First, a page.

HALL v HALL & ORS
HIGH COURT, HARARE
[Trial Cause-Opposed Application HH 635-16]
July 25 and October 20, 2016
In a matter involving a dispute concerning the validity of a will, the respondent argued that the action had been improperly brought because the plaintiff had failed to note an appeal against the decision of the Master of the High Court within 30 days as required by s 8 (6) of the Wills Act [Chapter 6:06] therefore the plaintiff’s challenge to the validity of the will was out of time and the court had no jurisdiction to entertain it.
Held, that the role of the Master in the administration of an estate should not be misread to oust the court’s jurisdiction where there is a challenge on the validity or otherwise of a will. What was before the court was not an appeal against the Master’s decision to accept the will but a challenge to the validity of a will. The 30 days limit stipulated under was therefore not applicable.
Chijaka v Taguta HH 308-15 (unreported), referred to
Clark v Barnacle NO and Others 1958 (3) SA 41 (SR); 1958 R & N 348 (SR), referred to
Le Roux and Another v Griggs Spall 1946 AD 244, distinguished
Mhlanga v Ndlovu HB 54-04 (unreported), referred to
Nyandoro & Anor v Nyandoro & Ors 2008 (2) ZLR 219 (H), referred to
Administration of Estates Act [Chapter 6:01], s 25
Wills Act [Chapter 6:06], s 8 (5) and (6)
High Court Rules, 1971 (RGN 1047 of 1971), O 13 r 87
JB Wood, for the plaintiff
T Zhuwarara, for the respondent
The matter came up for trial before me on 26 July 2016 following which the respondent made an application for summary dismissal of the matter based on two preliminary points. The application was opposed. The preliminary points raised being:
1. That the plaintiff brought the matter up after 30 days as is required by
s 8 (6) of the Wills Act [Chapter 6:06].
2. That the deceased estate was improperly cited.
Mr Zhuwarara argued that the plaintiff’s matter was not properly before the court because the infraction relating to statute rendered the plaintiff’s claim fatal. The plaintiff was aware of the Master’s decision which she seeks to impugn but failed to note an appeal within 30 days as is statutorily required in the Wills Act s 8 (6). The respondents argued that the plaintiff was statute barred as there was no compliance with a peremptory statutory provision. Mr Zhuwarara referred the court to the case of Le Roux and Another v Griggs Spall 1946 AD 244.
The brief facts of this case are clearly reflective of a statutory infringement. The Board had no jurisdiction to entertain the application for review because it was out of time stipulated for review that is 21 days of the order of the Rent Board.
Le Roux (supra) is distinguishable from the circumstances of this case where the plaintiff who initially approached the court on application basis had proceedings converted to action because of apparent disputes of facts and need to adduce evidence. The plaintiff did not approach the court on appeal against the Master’s decision such that the time limit of appeal having to be lodged within 30 days of the Master’s decision is not applicable. What is before the court is whether or not the will presented and accepted by the Master in terms of s 8 (5) of the Wills Act is a genuine will or not. Section 8 (5) of the Wills Act reads—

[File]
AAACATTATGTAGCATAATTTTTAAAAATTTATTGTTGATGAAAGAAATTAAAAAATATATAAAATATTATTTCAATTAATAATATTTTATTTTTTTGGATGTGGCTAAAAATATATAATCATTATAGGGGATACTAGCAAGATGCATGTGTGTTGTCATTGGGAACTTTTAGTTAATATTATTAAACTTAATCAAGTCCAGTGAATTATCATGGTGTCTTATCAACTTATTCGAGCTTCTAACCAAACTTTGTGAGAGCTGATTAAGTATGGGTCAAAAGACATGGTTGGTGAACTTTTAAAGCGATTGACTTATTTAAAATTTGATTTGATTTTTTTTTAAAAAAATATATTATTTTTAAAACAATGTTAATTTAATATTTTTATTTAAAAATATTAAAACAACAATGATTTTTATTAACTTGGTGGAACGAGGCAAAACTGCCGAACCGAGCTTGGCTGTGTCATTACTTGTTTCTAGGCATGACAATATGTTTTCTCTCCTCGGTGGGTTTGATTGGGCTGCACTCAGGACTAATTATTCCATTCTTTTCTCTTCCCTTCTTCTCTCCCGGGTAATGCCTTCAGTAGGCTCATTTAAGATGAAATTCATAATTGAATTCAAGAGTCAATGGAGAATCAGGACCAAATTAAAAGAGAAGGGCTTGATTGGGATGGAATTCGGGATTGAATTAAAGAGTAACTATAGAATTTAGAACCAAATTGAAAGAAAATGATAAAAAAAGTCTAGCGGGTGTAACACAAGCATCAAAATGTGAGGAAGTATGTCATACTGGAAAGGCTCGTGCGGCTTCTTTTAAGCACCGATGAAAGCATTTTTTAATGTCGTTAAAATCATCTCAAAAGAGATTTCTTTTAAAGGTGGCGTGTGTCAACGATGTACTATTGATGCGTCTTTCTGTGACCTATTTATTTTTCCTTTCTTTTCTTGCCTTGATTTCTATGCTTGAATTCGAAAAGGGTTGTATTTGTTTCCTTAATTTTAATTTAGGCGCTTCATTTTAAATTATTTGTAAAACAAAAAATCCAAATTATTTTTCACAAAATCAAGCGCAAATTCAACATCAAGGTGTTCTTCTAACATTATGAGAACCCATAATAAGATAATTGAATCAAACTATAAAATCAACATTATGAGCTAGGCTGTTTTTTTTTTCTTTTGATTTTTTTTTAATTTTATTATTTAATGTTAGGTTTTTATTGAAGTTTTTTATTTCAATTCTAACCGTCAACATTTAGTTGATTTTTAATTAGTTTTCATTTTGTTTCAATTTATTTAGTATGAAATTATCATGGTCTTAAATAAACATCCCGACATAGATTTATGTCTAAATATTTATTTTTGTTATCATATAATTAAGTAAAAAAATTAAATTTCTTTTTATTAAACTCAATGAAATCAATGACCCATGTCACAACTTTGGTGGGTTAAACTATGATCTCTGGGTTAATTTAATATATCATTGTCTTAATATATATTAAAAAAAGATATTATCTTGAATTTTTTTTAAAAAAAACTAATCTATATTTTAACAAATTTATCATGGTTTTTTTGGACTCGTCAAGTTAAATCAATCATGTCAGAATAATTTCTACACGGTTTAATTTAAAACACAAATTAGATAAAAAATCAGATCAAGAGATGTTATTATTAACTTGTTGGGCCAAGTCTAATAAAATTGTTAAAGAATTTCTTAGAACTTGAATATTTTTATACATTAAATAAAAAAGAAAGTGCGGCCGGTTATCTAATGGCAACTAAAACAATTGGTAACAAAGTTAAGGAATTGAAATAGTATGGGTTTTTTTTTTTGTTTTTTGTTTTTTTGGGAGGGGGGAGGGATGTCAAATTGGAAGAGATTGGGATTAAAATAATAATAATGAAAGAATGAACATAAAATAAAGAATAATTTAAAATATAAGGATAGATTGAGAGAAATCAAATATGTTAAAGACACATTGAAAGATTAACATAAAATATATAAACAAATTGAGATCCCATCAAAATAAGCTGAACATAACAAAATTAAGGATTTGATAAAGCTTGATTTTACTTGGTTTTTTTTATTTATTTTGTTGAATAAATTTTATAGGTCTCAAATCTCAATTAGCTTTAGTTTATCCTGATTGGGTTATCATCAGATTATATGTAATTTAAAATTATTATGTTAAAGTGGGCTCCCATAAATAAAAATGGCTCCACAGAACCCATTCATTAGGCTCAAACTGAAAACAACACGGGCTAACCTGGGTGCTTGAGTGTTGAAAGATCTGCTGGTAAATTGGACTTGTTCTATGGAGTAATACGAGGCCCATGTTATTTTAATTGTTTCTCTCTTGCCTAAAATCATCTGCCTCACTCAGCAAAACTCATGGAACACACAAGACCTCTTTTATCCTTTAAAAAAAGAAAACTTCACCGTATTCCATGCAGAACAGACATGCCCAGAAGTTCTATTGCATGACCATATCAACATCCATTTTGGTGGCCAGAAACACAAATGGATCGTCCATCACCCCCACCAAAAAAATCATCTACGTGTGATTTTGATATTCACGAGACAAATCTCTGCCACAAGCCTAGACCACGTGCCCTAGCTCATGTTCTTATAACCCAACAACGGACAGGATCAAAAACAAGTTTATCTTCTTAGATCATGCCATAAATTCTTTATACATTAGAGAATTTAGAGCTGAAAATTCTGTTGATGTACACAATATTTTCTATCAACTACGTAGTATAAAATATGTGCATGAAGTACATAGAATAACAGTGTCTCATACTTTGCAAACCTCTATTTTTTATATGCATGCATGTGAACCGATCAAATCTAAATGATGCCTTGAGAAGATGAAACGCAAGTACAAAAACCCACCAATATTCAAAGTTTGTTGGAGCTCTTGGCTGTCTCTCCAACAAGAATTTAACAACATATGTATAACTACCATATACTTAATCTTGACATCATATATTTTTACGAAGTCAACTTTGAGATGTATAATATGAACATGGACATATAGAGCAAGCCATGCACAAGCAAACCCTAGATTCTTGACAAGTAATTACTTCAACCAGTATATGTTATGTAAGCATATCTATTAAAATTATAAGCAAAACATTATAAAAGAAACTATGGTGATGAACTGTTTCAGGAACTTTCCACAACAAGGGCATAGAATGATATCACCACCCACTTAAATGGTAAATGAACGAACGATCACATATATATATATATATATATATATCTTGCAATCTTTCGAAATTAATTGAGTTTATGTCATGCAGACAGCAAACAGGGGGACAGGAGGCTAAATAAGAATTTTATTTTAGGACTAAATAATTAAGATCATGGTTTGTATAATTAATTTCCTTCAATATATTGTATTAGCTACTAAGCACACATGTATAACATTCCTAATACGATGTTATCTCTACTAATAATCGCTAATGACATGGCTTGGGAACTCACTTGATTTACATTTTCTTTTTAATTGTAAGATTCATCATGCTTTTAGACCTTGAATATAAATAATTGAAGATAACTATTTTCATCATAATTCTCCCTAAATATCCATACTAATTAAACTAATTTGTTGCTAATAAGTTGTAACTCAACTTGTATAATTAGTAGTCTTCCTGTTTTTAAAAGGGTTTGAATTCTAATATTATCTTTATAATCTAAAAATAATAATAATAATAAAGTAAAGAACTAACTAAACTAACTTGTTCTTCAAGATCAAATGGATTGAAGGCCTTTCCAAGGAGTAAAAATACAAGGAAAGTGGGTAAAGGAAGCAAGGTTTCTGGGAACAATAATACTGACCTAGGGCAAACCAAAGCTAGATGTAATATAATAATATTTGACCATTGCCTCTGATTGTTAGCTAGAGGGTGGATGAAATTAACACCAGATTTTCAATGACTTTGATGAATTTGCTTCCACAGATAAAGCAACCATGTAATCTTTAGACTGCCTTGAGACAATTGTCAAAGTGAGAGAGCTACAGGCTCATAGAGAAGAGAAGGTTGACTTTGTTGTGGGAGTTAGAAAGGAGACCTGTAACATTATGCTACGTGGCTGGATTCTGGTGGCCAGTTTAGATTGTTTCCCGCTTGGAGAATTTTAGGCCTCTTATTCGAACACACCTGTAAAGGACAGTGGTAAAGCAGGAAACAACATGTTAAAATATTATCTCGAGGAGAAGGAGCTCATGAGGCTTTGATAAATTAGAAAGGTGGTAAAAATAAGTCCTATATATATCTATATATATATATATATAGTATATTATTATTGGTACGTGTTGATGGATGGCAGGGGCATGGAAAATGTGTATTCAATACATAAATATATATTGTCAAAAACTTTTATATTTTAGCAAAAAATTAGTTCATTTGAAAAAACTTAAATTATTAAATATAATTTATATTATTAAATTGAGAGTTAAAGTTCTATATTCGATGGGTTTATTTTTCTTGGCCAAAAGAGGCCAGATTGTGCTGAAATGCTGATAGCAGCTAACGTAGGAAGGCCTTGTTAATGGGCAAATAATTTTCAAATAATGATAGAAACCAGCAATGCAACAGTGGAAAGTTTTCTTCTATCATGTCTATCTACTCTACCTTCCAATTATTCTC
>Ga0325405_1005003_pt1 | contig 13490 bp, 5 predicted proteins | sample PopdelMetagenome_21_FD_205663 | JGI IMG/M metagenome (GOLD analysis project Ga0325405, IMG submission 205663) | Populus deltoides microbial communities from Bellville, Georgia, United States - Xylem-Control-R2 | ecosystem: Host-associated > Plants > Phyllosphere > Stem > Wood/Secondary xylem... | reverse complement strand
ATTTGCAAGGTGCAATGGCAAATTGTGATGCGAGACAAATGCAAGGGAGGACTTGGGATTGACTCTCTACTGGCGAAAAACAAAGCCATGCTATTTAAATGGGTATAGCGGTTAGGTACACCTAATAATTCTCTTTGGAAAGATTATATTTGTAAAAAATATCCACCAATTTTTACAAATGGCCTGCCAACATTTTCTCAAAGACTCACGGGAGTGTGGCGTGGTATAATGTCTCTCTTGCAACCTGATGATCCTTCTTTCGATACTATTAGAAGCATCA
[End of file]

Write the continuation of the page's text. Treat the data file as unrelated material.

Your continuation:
“Where the Master is satisfied that a document or an amendment of a document which was drafted or executed by a person who has since died was intended to be his will or an amendment of his will, the Master may accept that document, or that document as amended, as a will for the purposes of the Administration of Estates Act [Chapter 6:01]. Even though it does not comply with all the formalities for—
(a) the execution of wills referred to in subsection (1) or (2); or
(b) the amendment of wills referred to in subsection (2), (3) or (4) of section 9.” (my emphasis)
The plaintiff in approaching the court in this case is not seeking an appeal against the Master’s decision to accept and register the will but is seeking redress on an aspect which as a matter of fact and law cannot be determined by the Master. The determination of whether or not a will is genuine is a dispute which can only be decided by the court. The issues which fall for determination would entail determination of the genuineness or otherwise of the will and whether or not the deceased at the time of making the will was married. The Master is not empowered to determine the marital status of the deponent of the will and from the papers filed of record that aspect also falls for determination hence the approach to court for hearing of the action and not an appeal against the Master’s decision to accept and register the will as reflected on page 11. It can easily be discerned from the founding affidavit of the plaintiff that the issue of whether or not the deceased had mental capacity to depose to a will was raised. Mental capacity challenge, of necessity goes to the validity of a will which is a matter for determination by the court. It is important for the administrative function of the Master in so for as acceptance and registration of a will is concerned to be understood. Further the role of the Master in administration of an estate should not be misread to oust the court’s jurisdiction where there is a challenge on the validity or otherwise of a will. Such a dispute falls for determination by the court hence the approach by the plaintiff to court is properly before the court. Initially the matter was brought by way of application and same was converted to action proceedings for the obvious reasons that the nature of dispute is contentious and requires full ventilation including adduction of evidence which would require testing of its veracity by cross examination. The preliminary point raised cannot be sustained given what is before the court is not an appeal against the Master’s decision but determination of a dispute on the validity or otherwise of the registered will. The plaintiff is therefore not statute barred as the 30 days’ time limit for an appeal is not applicable under the circumstances.